DOJ and FTC Virtual Workshop: Agencies Discuss Whole-of-Government Approach and New Solutions to Address Competition Issues in Labor Markets
On December 6 and 7, 2021, the Department of Justice Antitrust Division (“DOJ”) and the Federal Trade Commission (“FTC”) hosted a virtual workshop to discuss competition issues in labor markets and plans to execute President Biden’s Executive Order to address competition issues in our modern economy. The workshop, along with enforcement actions already underway, reinforces that this is a priority area for the Administration; marketplace participants are well-advised to review their policies and compliance programs accordingly.
In their opening remarks, DOJ Assistant Attorney General Jonathan Kanter and FTC Chair Lina Khan emphasized that the workshop came at a pivotal moment, as recent patterns of conduct and declining levels of competition have caused competitive harm to workers, resulting in the need for conversations as to how antitrust policies and laws can protect workers. In the first public remarks since his Senate confirmation, AAG Kanter noted that antitrust enforcers must develop new applied tools to address competition issues in the modern economy. Chair Khan echoed the need to ensure for the agencies’ tools for evaluating competitive conduct to keep pace with the realities of the modern economy. Both Kanter and Khan noted that these new approaches were necessary for upholding the responsibilities of the agencies as directed by President Biden’s Executive Order, which included in its call to action 72 initiatives that will focus on promoting and protecting healthy competition.
One of the proposed new approaches was the reconsideration of the DOJ and FTC’s Horizontal Merger Guidelines to include methods of evaluating the effects of merger on competition in the labor markets. Throughout the workshop, many panelists noted that the current Merger Guidelines and the merger review process do not adequately address competitive effects to the labor markets. Panelists provided several examples of transactions that were not blocked by the agencies under the traditional antitrust analysis but still presented competitive harm in the labor markets, noting for example hospital mergers that resulted in competitive harm to the market for healthcare professionals’ employment services. This point was also emphasized in the Tuesday afternoon keynote by Tim Wu, Special Assistant to the President for Technology and Competition Policy, who noted that reconsideration of the merger guidelines was directly in line with the considerations in President Biden’s Executive Order.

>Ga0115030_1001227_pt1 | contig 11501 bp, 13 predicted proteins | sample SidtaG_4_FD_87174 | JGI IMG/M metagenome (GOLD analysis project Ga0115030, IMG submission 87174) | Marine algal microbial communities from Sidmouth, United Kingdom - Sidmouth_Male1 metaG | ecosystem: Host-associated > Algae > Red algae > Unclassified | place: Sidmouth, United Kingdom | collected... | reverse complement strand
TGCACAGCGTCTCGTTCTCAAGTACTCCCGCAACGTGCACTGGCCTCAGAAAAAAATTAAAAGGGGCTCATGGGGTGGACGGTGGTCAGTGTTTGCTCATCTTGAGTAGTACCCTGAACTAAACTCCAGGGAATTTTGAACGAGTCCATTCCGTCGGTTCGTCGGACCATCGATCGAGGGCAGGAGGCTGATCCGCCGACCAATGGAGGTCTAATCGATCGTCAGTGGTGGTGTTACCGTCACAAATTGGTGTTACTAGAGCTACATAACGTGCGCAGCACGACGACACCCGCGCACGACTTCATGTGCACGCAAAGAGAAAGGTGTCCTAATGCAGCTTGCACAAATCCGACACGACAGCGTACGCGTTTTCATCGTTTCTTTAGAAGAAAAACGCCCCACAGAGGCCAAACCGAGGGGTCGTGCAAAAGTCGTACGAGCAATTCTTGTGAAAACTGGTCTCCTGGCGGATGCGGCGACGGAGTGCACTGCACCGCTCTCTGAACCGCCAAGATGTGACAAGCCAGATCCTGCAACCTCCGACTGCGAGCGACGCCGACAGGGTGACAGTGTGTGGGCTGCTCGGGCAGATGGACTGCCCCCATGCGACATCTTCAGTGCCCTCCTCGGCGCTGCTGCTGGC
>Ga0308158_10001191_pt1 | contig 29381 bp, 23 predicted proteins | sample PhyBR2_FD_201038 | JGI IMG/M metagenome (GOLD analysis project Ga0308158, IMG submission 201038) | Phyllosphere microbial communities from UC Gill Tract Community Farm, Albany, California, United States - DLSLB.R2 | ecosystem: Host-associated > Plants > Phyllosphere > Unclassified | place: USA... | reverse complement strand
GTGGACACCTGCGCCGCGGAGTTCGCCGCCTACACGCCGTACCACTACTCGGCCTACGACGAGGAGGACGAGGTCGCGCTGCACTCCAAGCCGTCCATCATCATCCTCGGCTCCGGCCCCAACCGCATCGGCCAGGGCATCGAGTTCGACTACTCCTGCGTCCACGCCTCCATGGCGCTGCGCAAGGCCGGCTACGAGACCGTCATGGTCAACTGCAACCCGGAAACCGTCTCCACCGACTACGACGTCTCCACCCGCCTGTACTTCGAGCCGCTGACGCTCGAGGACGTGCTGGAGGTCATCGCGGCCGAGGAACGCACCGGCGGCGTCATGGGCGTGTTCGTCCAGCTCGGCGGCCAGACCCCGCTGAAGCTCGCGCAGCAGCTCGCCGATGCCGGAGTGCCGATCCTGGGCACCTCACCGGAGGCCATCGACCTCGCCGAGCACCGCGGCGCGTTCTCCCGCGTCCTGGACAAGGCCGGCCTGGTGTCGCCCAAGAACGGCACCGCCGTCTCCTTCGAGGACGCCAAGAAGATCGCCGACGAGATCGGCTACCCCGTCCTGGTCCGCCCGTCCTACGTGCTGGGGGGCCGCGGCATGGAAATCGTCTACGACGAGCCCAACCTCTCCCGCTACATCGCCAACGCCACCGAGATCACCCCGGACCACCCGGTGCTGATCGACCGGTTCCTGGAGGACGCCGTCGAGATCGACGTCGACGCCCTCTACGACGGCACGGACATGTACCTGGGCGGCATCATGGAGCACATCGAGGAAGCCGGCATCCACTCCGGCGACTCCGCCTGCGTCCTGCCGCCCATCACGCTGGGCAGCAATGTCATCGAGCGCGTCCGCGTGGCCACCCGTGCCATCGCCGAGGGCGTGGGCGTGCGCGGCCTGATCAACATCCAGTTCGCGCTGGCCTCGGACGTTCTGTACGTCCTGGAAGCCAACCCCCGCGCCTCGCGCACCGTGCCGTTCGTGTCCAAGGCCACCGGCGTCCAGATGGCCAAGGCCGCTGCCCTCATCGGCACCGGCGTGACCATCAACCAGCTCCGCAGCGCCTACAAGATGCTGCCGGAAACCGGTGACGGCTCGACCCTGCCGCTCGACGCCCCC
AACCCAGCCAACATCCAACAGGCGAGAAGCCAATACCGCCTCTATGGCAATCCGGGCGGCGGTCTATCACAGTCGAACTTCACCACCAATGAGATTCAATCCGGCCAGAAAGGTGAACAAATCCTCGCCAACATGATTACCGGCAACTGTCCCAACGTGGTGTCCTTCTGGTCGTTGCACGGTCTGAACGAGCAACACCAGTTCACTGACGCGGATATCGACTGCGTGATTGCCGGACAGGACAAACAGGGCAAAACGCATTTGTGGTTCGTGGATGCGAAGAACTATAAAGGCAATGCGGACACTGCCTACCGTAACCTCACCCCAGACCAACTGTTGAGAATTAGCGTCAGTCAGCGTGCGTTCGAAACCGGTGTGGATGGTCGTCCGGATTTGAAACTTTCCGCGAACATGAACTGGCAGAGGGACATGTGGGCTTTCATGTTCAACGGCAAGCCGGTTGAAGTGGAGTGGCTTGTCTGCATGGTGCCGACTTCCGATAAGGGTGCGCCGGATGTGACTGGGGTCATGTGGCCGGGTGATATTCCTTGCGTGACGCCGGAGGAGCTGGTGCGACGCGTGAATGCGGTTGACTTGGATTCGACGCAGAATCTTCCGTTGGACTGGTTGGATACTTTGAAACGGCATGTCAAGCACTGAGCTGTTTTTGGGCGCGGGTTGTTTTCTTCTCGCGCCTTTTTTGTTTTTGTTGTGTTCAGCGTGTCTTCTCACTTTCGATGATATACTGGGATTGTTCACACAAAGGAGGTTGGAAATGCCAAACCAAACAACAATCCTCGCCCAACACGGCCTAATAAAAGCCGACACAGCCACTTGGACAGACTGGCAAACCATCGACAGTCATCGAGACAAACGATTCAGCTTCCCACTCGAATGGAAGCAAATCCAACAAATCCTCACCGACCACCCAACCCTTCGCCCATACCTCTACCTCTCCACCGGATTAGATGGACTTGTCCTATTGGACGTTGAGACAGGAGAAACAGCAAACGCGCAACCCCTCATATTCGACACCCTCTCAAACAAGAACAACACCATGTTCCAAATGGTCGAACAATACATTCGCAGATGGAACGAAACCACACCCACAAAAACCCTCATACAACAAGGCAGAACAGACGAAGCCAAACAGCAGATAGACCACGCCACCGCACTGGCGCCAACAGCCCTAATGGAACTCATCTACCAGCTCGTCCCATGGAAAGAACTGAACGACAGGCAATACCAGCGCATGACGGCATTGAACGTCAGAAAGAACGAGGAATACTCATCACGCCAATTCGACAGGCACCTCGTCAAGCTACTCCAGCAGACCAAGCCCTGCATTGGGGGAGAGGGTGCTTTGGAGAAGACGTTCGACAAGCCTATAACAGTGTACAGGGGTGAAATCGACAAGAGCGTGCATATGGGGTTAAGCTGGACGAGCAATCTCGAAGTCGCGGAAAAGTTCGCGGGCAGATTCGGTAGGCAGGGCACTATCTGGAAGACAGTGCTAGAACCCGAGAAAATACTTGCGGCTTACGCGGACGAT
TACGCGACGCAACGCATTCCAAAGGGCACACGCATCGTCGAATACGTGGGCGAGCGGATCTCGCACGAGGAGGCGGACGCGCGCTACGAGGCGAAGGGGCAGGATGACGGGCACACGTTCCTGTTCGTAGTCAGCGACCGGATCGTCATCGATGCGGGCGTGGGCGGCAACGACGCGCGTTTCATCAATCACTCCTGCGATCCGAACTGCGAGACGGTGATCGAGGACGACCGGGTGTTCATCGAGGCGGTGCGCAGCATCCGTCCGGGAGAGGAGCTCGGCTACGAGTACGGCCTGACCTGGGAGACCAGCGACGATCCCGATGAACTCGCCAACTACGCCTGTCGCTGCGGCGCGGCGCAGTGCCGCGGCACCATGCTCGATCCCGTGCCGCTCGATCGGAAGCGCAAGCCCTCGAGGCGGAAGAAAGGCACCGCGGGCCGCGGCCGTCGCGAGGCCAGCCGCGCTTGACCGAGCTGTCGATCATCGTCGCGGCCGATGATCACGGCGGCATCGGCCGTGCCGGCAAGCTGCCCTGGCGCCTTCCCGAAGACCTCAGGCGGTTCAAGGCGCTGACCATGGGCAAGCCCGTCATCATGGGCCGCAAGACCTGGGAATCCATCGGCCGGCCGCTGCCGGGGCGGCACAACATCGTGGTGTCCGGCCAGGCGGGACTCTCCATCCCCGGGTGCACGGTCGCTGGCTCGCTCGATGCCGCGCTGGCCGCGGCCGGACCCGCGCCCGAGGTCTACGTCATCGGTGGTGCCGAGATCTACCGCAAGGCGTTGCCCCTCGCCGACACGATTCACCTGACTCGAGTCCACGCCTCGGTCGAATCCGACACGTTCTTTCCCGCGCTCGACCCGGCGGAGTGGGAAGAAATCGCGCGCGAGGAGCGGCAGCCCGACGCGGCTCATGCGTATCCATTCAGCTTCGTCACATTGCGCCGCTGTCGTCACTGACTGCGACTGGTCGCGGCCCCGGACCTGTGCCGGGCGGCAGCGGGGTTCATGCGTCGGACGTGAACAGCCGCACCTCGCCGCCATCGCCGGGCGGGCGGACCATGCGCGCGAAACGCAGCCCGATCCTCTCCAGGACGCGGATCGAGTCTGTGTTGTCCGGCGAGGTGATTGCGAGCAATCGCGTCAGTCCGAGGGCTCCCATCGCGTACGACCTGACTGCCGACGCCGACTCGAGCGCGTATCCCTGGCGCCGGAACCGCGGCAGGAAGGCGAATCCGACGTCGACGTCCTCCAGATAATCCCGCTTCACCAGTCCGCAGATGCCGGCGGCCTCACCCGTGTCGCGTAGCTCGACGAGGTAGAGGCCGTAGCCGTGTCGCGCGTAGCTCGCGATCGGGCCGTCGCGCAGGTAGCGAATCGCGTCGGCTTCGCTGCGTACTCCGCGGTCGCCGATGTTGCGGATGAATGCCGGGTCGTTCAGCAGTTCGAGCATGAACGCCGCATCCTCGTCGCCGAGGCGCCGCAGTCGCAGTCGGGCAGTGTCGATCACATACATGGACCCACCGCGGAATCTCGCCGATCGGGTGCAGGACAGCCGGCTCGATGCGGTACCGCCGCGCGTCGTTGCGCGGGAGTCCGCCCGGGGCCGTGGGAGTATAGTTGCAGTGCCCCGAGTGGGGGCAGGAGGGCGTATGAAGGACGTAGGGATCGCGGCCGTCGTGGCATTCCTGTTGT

AAG Kanter and Chairwoman Khan also represented that their agencies would be committing to the Executive Order’s interagency, “whole-of-government” approach towards addressing competition issues. The heads of DOJ Antitrust and the FTC promised much higher collaboration between their agencies and other sister agencies over the next few years. This approach was explored in depth during Tuesday’s “Building a ‘Whole-of-Government’ Competition Policy” panel, in which leadership from the Office of Information and Regulatory Affairs (“OIRA”), the Department of Treasury, the Department of Labor (“DOL”), and the Council of Economic Advisors discussed how their respective agencies identify competition issues in the labor markets and proposed methods for interagency collaboration to address those issues:
Ben Harris, Assistant Secretary for Economic Policy at the Department of the Treasury, discussed the trend of wage stagnation for workers at the lower end of the work scale, and highlighted the series of initiatives within the President’s Executive Order that aim to make sure wages are more transparent in certain sectors such as curtailing the use of non-compete clauses and studying the impact of limited labor market competition. Mr. Harris noted that the Treasury has been tasked with three specific white papers that are expected to be released in 2022.
Heather Boushey, Member at the Council of Economic Advisors, discussed labor competition from her perspective as an economist, noting that monopsonies and labor market concentration give employers the outsized power to set wages. She also noted that labor market friction and information asymmetry to be significant factors for workers evaluating the cost of switching to a new job or signing a non-compete agreement. Ms. Boushey identified the merger review process to be a critical policy lever in mitigating the labor market consequences of firm concentration, praising the DOJ’s recent lawsuit to prevent a monopsony resulting from Penguin Random House’s acquisition of Simon & Schuster. Our client alert discussing that action can be found here.
Sharon Block, Associate Administrator at OIRA, discussed the role of her agency in developing guidance to help agencies identify the types of appropriate regulatory interventions and serving as a clearinghouse for proposed regulations. She noted that OIRA can serve as an intermediary for dialogue at many levels to connect staffers between agencies and help agencies develop new tools for stakeholder engagement, as directed by the Executive Order.